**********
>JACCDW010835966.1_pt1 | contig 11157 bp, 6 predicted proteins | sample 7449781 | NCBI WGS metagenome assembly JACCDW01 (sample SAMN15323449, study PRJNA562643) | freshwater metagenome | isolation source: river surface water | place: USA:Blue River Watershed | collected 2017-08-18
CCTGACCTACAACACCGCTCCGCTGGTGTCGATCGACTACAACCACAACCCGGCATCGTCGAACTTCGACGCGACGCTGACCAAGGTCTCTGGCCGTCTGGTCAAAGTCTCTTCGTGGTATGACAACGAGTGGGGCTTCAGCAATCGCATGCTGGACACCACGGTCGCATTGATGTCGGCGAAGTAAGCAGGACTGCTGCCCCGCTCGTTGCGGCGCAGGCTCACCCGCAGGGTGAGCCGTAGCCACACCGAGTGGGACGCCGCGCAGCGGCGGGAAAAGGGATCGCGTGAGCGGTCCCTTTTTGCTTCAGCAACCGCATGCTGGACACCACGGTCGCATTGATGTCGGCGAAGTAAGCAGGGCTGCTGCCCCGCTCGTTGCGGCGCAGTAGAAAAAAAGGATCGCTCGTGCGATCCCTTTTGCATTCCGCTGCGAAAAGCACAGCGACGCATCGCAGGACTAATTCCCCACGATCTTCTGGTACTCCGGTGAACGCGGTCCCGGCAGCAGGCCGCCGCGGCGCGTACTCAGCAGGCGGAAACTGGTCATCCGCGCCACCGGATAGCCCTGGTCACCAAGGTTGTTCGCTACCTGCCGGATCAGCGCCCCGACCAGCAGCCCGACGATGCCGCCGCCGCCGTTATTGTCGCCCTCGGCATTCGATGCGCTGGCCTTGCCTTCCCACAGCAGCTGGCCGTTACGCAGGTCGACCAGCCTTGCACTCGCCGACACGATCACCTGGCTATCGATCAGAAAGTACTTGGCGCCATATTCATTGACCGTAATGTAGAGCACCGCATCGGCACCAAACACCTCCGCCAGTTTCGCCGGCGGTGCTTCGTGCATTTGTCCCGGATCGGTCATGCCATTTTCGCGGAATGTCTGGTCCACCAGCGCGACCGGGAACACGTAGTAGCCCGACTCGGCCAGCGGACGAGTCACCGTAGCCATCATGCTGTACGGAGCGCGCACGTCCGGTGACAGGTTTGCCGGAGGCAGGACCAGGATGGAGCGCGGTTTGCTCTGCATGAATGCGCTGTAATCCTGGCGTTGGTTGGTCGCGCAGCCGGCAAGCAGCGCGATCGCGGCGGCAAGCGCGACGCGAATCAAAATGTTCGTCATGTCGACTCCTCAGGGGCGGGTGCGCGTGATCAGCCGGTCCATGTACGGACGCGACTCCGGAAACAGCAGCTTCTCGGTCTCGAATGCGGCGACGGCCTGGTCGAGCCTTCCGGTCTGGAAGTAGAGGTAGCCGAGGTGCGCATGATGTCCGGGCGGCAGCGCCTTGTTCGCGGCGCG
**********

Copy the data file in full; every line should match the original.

>JACCDW010835966.1_pt1 | contig 11157 bp, 6 predicted proteins | sample 7449781 | NCBI WGS metagenome assembly JACCDW01 (sample SAMN15323449, study PRJNA562643) | freshwater metagenome | isolation source: river surface water | place: USA:Blue River Watershed | collected 2017-08-18
CCTGACCTACAACACCGCTCCGCTGGTGTCGATCGACTACAACCACAACCCGGCATCGTCGAACTTCGACGCGACGCTGACCAAGGTCTCTGGCCGTCTGGTCAAAGTCTCTTCGTGGTATGACAACGAGTGGGGCTTCAGCAATCGCATGCTGGACACCACGGTCGCATTGATGTCGGCGAAGTAAGCAGGACTGCTGCCCCGCTCGTTGCGGCGCAGGCTCACCCGCAGGGTGAGCCGTAGCCACACCGAGTGGGACGCCGCGCAGCGGCGGGAAAAGGGATCGCGTGAGCGGTCCCTTTTTGCTTCAGCAACCGCATGCTGGACACCACGGTCGCATTGATGTCGGCGAAGTAAGCAGGGCTGCTGCCCCGCTCGTTGCGGCGCAGTAGAAAAAAAGGATCGCTCGTGCGATCCCTTTTGCATTCCGCTGCGAAAAGCACAGCGACGCATCGCAGGACTAATTCCCCACGATCTTCTGGTACTCCGGTGAACGCGGTCCCGGCAGCAGGCCGCCGCGGCGCGTACTCAGCAGGCGGAAACTGGTCATCCGCGCCACCGGATAGCCCTGGTCACCAAGGTTGTTCGCTACCTGCCGGATCAGCGCCCCGACCAGCAGCCCGACGATGCCGCCGCCGCCGTTATTGTCGCCCTCGGCATTCGATGCGCTGGCCTTGCCTTCCCACAGCAGCTGGCCGTTACGCAGGTCGACCAGCCTTGCACTCGCCGACACGATCACCTGGCTATCGATCAGAAAGTACTTGGCGCCATATTCATTGACCGTAATGTAGAGCACCGCATCGGCACCAAACACCTCCGCCAGTTTCGCCGGCGGTGCTTCGTGCATTTGTCCCGGATCGGTCATGCCATTTTCGCGGAATGTCTGGTCCACCAGCGCGACCGGGAACACGTAGTAGCCCGACTCGGCCAGCGGACGAGTCACCGTAGCCATCATGCTGTACGGAGCGCGCACGTCCGGTGACAGGTTTGCCGGAGGCAGGACCAGGATGGAGCGCGGTTTGCTCTGCATGAATGCGCTGTAATCCTGGCGTTGGTTGGTCGCGCAGCCGGCAAGCAGCGCGATCGCGGCGGCAAGCGCGACGCGAATCAAAATGTTCGTCATGTCGACTCCTCAGGGGCGGGTGCGCGTGATCAGCCGGTCCATGTACGGACGCGACTCCGGAAACAGCAGCTTCTCGGTCTCGAATGCGGCGACGGCCTGGTCGAGCCTTCCGGTCTGGAAGTAGAGGTAGCCGAGGTGCGCATGATGTCCGGGCGGCAGCGCCTTGTTCGCGGCGCG